Womens Suffrage

Timeline created by marretmr
In History
  • Seneca Falls Convention

    Seneca Falls Convention
    This was the first meeting by women to discuss women's rights. Women at this meeting split over the of the issue of the 14th and 15th amendments.
  • Wyoming

    Wyoming
    Suffragist leaders convinced state legislatures to grant women the right to vote. They achieved victory first in the territory of Wyoming.
  • Illegal Voting

    Illegal Voting
    Susan B. Anthony and other women attempted to vote 150 times in then states and the District of Columbia to test the !4th amendment, which declared that states denying their male citizens the right to vote would lose congressional representation.
  • Supreme Court Decision

    Supreme Court Decision
    The Supreme Court ruled in 1875 that women were indeed citizens- but then denied that citizenship automatically conferred the right to vote. This happened after Susan B. Anthony and other women attempted to vote 150 times in ten states and the District of Columbia.
  • NAWSA Formed

    NAWSA Formed
    United with NWSA after women split over the 14th and 15th amendment, which granted equal rights including the right to vote to African American men, but excluded women.
  • Carrie Chapman Catt

    Carrie Chapman Catt
    She was Susan B. Anthony's successor as president of NAWSA, she served from 1900 to 1904 and resumed the presidency. When she returned to NAWSA she concentrated on 5 tactics:.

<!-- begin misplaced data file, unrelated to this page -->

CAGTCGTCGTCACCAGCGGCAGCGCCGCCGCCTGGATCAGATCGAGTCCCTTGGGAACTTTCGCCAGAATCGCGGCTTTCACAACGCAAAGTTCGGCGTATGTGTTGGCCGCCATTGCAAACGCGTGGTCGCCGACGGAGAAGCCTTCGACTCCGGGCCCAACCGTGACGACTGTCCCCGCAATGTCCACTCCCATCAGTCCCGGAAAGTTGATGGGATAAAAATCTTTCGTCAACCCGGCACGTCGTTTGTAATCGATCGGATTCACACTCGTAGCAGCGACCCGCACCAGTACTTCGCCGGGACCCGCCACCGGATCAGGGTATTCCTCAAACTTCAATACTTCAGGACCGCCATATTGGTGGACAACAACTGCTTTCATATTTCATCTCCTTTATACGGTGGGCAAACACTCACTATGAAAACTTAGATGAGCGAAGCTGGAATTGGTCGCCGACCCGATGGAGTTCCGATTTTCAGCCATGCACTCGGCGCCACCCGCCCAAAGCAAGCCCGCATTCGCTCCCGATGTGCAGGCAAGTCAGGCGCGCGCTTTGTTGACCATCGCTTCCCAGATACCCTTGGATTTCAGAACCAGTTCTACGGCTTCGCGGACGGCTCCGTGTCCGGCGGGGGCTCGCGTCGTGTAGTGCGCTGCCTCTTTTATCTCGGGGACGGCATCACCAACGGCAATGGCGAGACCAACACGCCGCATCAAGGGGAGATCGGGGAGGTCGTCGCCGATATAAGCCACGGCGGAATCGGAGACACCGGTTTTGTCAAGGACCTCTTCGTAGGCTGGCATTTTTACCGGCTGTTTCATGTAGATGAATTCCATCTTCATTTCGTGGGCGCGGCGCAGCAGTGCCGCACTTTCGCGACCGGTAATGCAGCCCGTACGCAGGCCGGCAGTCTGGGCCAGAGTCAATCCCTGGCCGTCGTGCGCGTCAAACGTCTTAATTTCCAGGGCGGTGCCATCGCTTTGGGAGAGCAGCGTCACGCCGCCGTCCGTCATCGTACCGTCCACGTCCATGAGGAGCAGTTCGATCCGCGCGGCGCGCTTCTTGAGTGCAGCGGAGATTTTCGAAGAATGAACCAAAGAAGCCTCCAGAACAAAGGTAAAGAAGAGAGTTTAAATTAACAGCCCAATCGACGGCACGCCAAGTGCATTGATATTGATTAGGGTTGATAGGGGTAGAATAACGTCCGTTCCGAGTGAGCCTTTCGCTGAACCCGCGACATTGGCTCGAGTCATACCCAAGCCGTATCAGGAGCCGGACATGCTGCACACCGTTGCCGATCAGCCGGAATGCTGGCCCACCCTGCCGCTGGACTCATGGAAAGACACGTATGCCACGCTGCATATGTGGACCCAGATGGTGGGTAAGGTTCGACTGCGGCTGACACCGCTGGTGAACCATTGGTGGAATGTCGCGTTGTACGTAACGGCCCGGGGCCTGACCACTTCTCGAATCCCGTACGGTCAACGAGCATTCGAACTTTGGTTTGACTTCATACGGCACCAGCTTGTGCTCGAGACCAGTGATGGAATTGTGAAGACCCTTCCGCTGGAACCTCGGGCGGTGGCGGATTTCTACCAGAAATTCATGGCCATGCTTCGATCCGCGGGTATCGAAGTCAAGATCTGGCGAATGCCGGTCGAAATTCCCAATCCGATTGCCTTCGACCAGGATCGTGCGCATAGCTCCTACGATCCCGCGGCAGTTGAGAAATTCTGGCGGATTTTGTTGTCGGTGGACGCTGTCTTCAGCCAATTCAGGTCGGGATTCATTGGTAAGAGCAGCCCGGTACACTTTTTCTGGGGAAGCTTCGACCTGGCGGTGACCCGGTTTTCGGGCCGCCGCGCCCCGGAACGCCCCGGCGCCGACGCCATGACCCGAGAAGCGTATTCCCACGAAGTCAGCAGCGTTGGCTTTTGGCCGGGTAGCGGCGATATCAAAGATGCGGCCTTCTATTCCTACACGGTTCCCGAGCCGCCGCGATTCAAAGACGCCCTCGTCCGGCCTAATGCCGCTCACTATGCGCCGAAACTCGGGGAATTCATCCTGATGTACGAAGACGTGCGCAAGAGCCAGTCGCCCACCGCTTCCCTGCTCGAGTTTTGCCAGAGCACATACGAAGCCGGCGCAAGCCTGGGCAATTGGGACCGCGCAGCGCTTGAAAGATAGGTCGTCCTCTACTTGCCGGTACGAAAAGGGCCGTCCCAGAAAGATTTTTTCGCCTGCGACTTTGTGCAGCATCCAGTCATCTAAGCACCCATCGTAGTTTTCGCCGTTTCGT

• Triangle Shirtwaist Fire

    Triangle Shirtwaist Fire
    Dangerous conditions, low wages, and long hours led many female industrial workers to push for reforms. Their ranks grew after 146 workers, mostly young women, died in a fire at the Triangle Shirtwaist Factory in NYC.
  • New NAWSA Tactics

    New NAWSA Tactics
    (1) painstaking organization; (2) close ties between local , state, and national workers; (3) establishing wide base of support; (4) cautious lobbying;(5) gracious,ladylike behavior.
  • More Radical Tactics

    More Radical Tactics
    Lucy Burns and Alice Paul formed their own more radical organization, The Congressional Union. They pressured the federal government to pass a suffrage amendment. Alica Paul had organized her followers to mount a round-the-clock picket line around the White House.
  • 19th Amendment

    19th Amendment
    Congress passed the 19th amendment , granting women the right to vote. The amendment won final ratification in August 1920- 70 years after women had first convened and demanded the right to vote at the Seneca Falls convention in 1848.